Stogner v. California
539 U.S. 607
Brief Filed: 2/18/03
Court: Supreme Court of the United States
Year of Decision: 2003
Read the full-text amicus brief (PDF, 306KB)
This case involves the validity of a California statute that retroactively expanded the statute of limitations for certain sex offenses (i.e., the rape and molestation of children by adults)
Child sexual abuse
In 1994, the California legislature adopted a special statute of limitations for certain child sexual abuse crimes, allowing charges to be brought within one year following a report to a law enforcement agency by a person of any age that he or she was the victim of sexual abuse while a minor. One justification for the special statute of limitations was that many children delay reporting sexual abuse until they are adults, after the standard statute of limitations has run. Another justification is that child molesters often pose a risk for a substantial period of time, justifying delayed prosecution of their offenses. The legislation was worded to apply retroactively — that is, to cases for which the standard statute of limitations had already run at the time the new statute was enacted. The legislature was clear that it wanted all victims to have their "day in court." It is the application of the statute to these sorts of cases that is at issue in this case. Stogner, the petitioner, has two sons who were both charged with molestation. During the state's investigation of one of the sons, Stogner's daughters reported that their father subjected them to years of sexual abuse when they were less than 14 years old. The grand jury found probable cause to charge Stogner with molestation of both daughters. Although Stogner is not asking the Court to find that he is innocent, he contends that this statute violates the Ex Post Facto law and due process because there was a time when this prosecution would have been barred by the statute of limitations. The U.S. Supreme Court is considering whether it is constitutional to revive this criminal cause of action for child sexual abuse after the statute of limitations has run. APA (along with the American Professional Society on the Abuse of Children and its state affiliate and the National Association of Counsel for Children) was asked to participate as an amicus to address whether the state's justifications for the special statute of limitations are accurate.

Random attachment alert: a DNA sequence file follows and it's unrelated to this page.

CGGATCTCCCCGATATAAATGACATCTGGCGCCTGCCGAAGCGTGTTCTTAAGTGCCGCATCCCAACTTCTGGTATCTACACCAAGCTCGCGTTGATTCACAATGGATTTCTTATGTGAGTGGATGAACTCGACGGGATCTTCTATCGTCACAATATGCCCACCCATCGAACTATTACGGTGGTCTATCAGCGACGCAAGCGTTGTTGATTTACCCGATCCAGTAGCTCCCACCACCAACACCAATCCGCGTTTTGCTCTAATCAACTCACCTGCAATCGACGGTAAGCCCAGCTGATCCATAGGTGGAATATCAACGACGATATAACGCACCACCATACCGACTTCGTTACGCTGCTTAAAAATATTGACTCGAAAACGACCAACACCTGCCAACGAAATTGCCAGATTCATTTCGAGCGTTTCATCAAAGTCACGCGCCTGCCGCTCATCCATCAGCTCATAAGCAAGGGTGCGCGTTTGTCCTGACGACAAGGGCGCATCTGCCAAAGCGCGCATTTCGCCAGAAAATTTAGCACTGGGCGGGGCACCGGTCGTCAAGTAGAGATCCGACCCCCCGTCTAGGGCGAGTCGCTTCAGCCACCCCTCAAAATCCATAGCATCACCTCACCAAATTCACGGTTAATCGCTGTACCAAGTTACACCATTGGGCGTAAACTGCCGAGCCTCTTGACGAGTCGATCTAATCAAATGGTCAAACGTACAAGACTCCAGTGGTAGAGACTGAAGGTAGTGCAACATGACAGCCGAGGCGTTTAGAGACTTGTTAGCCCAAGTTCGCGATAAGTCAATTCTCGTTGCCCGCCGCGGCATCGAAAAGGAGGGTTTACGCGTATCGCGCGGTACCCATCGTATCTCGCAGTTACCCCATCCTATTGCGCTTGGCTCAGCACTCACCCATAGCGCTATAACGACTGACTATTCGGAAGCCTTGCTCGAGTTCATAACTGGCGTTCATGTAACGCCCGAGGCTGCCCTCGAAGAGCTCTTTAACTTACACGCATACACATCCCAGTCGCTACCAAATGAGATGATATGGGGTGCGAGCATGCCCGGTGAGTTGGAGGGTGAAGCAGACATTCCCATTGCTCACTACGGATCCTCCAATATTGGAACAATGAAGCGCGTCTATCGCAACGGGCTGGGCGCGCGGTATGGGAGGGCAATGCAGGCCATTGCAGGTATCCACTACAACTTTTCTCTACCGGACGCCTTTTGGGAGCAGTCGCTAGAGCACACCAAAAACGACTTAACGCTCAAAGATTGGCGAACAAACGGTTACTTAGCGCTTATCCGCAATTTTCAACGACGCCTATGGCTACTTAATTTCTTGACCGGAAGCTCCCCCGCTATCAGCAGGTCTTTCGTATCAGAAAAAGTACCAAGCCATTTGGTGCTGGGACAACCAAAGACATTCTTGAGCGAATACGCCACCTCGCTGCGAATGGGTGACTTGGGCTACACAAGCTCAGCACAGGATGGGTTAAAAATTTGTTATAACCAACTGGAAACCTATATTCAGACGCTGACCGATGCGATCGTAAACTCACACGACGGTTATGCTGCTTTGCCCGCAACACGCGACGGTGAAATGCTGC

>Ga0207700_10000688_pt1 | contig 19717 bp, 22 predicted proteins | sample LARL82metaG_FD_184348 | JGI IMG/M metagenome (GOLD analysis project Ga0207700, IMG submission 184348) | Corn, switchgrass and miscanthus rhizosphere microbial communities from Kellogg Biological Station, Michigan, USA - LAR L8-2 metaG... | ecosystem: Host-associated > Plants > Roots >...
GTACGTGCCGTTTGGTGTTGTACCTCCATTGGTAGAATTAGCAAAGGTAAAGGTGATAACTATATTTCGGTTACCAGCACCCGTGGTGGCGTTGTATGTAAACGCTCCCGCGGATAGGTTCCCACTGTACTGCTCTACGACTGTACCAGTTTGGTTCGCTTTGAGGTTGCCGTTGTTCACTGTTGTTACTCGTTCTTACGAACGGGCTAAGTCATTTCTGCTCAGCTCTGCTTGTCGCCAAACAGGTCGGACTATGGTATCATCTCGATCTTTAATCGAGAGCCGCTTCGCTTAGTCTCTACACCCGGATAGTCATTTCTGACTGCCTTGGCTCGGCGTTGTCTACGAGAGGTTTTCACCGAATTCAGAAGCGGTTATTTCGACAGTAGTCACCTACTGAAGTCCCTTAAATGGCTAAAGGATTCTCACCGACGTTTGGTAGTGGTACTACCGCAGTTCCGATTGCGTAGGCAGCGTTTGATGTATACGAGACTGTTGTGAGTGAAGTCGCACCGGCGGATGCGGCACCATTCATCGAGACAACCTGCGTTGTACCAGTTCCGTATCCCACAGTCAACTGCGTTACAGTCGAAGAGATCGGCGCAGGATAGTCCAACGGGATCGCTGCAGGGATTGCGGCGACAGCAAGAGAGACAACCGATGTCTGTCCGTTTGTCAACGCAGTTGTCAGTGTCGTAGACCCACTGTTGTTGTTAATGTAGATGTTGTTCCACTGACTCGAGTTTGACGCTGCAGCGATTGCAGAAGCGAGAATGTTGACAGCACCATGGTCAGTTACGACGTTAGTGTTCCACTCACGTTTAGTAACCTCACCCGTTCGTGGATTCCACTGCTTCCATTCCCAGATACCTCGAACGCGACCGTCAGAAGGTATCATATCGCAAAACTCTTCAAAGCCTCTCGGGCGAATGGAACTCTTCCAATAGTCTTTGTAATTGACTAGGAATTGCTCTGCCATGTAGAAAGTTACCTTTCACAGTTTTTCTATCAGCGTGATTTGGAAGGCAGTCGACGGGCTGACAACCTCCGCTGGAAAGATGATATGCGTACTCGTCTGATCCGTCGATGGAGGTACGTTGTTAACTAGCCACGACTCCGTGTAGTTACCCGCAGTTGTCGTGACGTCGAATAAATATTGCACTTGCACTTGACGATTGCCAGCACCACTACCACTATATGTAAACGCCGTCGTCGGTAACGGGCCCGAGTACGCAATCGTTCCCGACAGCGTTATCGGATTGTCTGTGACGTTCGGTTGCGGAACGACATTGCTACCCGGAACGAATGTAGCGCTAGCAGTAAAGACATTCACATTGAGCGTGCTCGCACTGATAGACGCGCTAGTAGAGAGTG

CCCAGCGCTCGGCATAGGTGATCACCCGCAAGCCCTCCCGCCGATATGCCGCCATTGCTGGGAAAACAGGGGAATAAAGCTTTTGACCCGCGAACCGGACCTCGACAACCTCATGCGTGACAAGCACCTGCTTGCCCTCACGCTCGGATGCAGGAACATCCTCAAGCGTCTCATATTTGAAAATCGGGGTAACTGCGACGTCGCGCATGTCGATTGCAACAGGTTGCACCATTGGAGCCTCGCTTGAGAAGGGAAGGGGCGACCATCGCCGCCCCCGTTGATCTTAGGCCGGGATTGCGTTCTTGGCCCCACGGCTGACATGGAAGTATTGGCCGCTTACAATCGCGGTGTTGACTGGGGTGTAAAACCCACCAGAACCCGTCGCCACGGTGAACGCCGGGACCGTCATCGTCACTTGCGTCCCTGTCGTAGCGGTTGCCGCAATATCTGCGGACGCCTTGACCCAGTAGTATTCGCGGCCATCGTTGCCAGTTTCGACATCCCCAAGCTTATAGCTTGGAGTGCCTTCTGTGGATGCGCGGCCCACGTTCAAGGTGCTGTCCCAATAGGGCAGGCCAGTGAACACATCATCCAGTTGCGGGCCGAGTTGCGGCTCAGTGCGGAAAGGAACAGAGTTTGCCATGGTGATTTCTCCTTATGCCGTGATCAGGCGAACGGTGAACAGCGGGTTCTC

APA submitted a brief in support of the State of California to demonstrate that the assumptions underlyng the California statute are supported by scientific evidence. The brief addresses numerous scientific studies providing 1) research showing that the vast majority of child sexual abuse victims never disclose their abuse to anyone until they are adults; 2) research showing that sexual abuse frequently has harmful long-term consequences often lasting into adulthood; and 3) research showing that child molesters often remain a threat to children through most of their adult lives as there is a high rate of recidivism among those who sexually abuse children.
The U.S. Supreme Court in a 5-4 ruling held that "a law enacted after expiration of a previously applicable limitations period violates the Ex Post Facto Clause when it is applied to revive a previously time-barred prosecution." The Court stated that reviving criminal charges precluded by the statute of limitations or increasing the penalty for a crime after the crime is committed are the very that ex post facto laws were meant to include. The ruling applies only to offenders who were already protected from prosecution by the expiration of a three-year statute of limitations — a limit that has since been lifted. While the Court did not uphold California's law allowing prosecution of child molesters who previously could invoke the statute of limitations as a defense, the decision was a narrow one. Research was relied on in an extensive dissent supporting the position that many children delay reporting sexual abuse until they are adults.